The new Chevrolet Volt extended-range electric car is doing its part in improving the environment by making the best use of the oil that was spilled into the Gulf of Mexico from the BP Deepwater Horizon rig. To explain, General Motors has began recycling oil-soaked plastic booms from the notorious spill into components for the Volt.
The Detroit-based automaker said it has developed a method to convert an estimated 100 miles of the material off the Alabama and Louisiana coasts into more than 100,000 pounds of plastic resin that will be used for parts that deflect air around the vehicle’s radiator.
These parts are comprised of 25 percent boom material and 25 percent recycled tires from GM’s Milford Proving Ground vehicle test facility, with the remaining percentage covered by a mixture of post-consumer recycled plastics and other polymers.
“Creative recycling is one extension of GM’s overall strategy to reduce its environmental impact,” said Mike Robinson, GM vice president of Environment, Energy and Safety policy. “We reuse and recycle material by-products at our 76 landfill-free facilities every day. This is a good example of using this expertise and applying it to a greater magnitude.”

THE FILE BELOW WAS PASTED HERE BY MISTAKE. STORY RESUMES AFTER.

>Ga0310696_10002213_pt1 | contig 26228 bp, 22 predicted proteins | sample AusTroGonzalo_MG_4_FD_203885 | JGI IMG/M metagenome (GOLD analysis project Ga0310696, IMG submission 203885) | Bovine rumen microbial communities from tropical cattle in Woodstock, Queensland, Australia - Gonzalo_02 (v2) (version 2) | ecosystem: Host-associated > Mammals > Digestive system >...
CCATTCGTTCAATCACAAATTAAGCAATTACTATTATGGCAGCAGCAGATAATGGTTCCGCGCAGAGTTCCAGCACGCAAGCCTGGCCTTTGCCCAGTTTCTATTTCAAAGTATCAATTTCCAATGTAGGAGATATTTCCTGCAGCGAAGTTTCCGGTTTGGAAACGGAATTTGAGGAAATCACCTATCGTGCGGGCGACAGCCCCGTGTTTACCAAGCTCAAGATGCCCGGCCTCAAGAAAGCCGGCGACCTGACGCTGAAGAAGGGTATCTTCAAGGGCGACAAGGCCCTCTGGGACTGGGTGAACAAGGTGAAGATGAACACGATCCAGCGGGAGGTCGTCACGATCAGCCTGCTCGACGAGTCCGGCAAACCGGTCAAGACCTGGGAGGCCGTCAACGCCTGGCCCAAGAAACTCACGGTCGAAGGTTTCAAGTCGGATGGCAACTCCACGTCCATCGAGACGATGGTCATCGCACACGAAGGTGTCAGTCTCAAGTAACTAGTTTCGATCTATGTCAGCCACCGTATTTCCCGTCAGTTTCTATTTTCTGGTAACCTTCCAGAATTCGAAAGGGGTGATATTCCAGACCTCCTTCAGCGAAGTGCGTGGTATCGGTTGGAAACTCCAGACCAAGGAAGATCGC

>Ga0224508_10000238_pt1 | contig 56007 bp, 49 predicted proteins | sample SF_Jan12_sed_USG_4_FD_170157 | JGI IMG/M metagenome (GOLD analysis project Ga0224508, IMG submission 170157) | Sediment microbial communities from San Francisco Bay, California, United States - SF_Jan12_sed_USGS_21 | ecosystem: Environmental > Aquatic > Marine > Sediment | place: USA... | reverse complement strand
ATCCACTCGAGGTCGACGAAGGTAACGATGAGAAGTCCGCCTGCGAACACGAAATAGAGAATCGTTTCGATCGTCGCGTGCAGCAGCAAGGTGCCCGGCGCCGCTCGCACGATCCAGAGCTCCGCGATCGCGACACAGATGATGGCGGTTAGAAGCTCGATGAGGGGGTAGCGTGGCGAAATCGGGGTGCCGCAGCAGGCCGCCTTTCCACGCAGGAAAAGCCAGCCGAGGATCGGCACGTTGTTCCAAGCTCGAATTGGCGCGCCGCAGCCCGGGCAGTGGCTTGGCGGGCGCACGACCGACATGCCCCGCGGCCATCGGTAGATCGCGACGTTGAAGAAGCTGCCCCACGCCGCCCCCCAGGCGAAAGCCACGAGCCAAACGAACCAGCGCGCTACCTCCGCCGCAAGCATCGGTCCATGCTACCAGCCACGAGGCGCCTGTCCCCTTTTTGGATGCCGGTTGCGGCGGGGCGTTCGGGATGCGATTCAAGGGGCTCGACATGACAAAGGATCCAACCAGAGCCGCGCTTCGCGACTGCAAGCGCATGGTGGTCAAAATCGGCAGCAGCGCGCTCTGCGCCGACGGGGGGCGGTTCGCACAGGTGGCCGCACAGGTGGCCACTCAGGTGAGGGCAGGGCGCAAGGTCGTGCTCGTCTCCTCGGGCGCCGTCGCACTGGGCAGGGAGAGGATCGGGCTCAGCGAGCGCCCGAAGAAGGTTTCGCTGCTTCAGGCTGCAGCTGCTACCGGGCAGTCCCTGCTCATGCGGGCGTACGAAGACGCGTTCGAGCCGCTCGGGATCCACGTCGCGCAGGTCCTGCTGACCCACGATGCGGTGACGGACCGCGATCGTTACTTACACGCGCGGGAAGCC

If GM hadn't used the oil-soaked booms for parts, they would have been incinerated or sent to landfills.
“This was purely a matter of helping out,” said John Bradburn, manager of GM’s waste-reduction efforts. “If sent to a landfill, these materials would have taken hundreds of years to begin to break down, and we didn’t want to see the spill further impact the environment. We knew we could identify a beneficial reuse of this material given our experience.”
According to the automaker, the ongoing project is expected to create enough plastic under hood parts to supply the first year production of the new Chevy Volt.